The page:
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The next year, he made another colour film, a version of Mother India.
However, colour did not become a popular feature until the late 1950s.
Dating back to 1932, "Tollywood" was the earliest Hollywood-inspired name, referring to the Bengali film industry based in Tollygunge (in Calcutta, West Bengal), whose name is reminiscent of "Hollywood" and was the centre of the cinema of India at the time.
Some of the most critically acclaimed Hindi films of all time were produced during this period.
Examples include Pyaasa (1957) and Kaagaz Ke Phool (1959) directed by Guru Dutt and written by Abrar Alvi, Awaara (1951) and Shree 420 (1955) directed by Raj Kapoor and written by Khwaja Ahmad Abbas, and Aan (1952) directed by Mehboob Khan and starring Dilip Kumar.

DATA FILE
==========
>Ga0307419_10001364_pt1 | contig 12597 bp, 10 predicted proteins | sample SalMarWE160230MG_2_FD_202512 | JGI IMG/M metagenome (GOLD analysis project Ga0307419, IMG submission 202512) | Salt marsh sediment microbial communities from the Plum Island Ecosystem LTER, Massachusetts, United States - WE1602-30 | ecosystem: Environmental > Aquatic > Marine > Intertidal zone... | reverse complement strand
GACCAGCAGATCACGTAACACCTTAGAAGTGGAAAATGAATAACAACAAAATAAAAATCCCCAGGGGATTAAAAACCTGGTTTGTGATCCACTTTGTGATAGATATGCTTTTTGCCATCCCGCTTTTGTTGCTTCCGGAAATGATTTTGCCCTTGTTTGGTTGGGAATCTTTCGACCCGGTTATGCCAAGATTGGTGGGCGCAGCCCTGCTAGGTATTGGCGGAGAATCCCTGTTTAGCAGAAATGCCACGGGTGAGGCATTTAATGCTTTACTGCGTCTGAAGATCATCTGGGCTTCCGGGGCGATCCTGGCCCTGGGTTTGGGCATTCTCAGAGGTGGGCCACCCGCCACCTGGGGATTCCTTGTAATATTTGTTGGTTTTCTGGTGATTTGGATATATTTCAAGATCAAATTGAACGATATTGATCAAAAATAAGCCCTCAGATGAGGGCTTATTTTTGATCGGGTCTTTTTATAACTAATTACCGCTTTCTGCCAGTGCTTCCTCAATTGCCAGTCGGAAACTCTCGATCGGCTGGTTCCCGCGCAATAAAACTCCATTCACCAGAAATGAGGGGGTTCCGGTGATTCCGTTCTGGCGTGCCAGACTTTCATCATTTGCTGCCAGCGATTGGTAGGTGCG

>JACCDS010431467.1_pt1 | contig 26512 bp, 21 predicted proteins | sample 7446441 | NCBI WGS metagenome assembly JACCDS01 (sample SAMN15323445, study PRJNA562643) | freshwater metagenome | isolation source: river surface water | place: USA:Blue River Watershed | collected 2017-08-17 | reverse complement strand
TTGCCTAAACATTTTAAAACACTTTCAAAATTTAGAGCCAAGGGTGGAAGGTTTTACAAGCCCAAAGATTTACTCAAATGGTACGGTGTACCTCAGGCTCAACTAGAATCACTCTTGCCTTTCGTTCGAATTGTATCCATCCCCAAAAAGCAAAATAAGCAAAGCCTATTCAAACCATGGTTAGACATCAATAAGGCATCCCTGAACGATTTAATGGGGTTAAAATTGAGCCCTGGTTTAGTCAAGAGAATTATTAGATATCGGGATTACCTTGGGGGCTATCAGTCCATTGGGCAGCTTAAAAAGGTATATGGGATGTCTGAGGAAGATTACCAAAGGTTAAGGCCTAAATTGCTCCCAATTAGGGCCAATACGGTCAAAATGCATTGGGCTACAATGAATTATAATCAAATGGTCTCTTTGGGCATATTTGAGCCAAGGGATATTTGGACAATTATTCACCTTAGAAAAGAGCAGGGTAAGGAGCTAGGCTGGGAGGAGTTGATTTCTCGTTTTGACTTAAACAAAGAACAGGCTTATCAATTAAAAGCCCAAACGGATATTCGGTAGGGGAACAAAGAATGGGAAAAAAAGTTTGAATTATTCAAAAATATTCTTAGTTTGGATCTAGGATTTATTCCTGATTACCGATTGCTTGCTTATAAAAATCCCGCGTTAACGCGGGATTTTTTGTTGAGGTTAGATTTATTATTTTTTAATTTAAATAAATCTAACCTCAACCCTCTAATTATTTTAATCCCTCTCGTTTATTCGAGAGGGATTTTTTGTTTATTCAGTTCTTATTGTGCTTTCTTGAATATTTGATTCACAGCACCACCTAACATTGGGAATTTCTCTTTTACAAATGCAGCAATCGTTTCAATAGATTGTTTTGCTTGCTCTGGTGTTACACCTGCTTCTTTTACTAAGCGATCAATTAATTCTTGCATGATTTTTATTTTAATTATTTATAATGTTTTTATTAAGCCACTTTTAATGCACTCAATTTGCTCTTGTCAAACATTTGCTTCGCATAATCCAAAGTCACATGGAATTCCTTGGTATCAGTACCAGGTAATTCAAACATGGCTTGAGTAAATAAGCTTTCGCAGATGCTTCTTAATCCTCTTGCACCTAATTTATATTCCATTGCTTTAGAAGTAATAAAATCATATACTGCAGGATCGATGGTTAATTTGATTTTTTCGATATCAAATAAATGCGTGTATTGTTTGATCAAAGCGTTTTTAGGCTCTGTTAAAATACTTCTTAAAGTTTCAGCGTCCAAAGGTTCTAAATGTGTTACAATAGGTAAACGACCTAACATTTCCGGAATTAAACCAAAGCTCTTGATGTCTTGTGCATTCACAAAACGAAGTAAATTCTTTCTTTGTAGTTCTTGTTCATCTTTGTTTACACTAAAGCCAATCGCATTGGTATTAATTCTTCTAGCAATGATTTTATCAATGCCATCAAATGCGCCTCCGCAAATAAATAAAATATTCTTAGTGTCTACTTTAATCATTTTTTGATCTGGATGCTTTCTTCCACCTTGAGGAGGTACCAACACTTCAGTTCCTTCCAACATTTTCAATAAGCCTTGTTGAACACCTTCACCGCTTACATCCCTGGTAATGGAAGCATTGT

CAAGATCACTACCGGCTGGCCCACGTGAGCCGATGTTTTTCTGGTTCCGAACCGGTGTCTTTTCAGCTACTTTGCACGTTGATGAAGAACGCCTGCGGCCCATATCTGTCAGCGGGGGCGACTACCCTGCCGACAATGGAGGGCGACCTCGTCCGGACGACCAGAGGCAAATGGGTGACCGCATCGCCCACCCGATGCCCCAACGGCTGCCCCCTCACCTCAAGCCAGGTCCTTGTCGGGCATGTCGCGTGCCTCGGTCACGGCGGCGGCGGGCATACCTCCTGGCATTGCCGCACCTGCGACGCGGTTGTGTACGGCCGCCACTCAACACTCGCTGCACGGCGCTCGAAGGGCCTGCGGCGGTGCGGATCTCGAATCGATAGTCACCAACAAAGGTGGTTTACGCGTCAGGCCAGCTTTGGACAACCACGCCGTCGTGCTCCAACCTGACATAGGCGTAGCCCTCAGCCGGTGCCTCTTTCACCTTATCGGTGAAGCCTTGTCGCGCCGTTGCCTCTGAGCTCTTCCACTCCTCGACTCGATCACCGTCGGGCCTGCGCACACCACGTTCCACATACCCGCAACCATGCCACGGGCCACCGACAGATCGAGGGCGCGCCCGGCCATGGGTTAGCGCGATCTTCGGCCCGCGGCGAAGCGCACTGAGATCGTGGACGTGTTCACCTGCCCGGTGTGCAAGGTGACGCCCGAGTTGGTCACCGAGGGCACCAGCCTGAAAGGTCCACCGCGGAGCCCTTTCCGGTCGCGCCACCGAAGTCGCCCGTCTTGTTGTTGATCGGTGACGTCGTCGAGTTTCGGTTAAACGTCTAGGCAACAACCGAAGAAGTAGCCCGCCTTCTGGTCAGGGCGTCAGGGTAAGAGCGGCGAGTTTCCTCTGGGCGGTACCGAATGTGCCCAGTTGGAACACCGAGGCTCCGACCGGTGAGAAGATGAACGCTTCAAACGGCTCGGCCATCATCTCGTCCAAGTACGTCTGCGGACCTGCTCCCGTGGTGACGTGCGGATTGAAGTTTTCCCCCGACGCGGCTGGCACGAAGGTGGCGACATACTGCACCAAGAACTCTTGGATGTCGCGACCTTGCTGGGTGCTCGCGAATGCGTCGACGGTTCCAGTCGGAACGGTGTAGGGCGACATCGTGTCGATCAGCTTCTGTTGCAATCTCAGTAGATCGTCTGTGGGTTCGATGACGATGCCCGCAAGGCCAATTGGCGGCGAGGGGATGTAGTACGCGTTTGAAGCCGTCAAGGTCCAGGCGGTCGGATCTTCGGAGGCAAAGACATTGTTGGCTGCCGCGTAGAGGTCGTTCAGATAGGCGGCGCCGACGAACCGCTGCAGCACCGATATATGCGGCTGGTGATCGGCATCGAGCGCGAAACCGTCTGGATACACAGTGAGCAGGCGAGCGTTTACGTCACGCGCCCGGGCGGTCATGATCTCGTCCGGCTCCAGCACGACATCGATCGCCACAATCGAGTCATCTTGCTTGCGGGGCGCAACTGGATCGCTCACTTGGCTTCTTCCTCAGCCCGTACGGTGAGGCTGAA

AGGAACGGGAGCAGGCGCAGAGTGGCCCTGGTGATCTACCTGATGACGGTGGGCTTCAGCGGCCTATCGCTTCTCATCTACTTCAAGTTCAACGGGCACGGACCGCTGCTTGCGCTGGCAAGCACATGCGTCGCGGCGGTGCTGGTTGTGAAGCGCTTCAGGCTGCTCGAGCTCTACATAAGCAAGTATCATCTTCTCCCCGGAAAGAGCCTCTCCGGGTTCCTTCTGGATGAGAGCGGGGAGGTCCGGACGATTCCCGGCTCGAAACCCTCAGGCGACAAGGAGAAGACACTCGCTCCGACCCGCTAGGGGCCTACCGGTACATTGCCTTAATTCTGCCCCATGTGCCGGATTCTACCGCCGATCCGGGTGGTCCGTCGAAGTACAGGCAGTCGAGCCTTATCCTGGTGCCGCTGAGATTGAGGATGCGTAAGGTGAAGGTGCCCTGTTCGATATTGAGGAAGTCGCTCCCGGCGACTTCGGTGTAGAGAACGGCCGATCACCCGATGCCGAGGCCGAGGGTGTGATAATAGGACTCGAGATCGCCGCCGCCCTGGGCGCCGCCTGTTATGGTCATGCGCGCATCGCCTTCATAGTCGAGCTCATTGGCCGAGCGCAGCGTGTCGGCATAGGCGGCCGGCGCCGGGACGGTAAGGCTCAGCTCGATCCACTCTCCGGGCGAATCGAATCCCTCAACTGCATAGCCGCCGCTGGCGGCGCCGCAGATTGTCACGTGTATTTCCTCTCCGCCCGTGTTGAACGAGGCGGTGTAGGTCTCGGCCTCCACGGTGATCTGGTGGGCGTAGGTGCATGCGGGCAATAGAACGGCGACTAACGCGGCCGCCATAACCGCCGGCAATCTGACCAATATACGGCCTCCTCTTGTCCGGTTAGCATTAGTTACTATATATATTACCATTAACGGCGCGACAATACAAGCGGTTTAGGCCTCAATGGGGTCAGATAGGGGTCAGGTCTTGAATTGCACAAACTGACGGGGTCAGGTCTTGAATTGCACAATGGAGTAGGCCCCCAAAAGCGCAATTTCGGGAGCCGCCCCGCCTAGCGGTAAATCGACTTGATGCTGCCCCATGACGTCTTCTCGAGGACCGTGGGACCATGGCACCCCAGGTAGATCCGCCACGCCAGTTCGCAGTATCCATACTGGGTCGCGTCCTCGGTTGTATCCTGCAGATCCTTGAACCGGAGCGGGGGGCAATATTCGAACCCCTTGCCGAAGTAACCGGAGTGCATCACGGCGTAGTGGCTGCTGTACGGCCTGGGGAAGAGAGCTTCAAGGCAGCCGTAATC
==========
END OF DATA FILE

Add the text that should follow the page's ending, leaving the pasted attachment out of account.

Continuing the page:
Though the movement was mainly led by Bengali cinema, it also began gaining prominence in Hindi cinema. Early examples of films in this movement include Dharti Ke Lal (1946) directed by Khwaja Ahmad Abbas and based on the Bengal famine of 1943, Dutt is now regarded as one of the greatest Asian filmmakers of all time, alongside the more famous Indian Bengali filmmaker Satyajit Ray.
The 2002 Sight & Sound critics' and directors' poll of greatest filmmakers ranked Dutt at No. and with both Pyaasa and Kaagaz Ke Phool (1959) tied at No.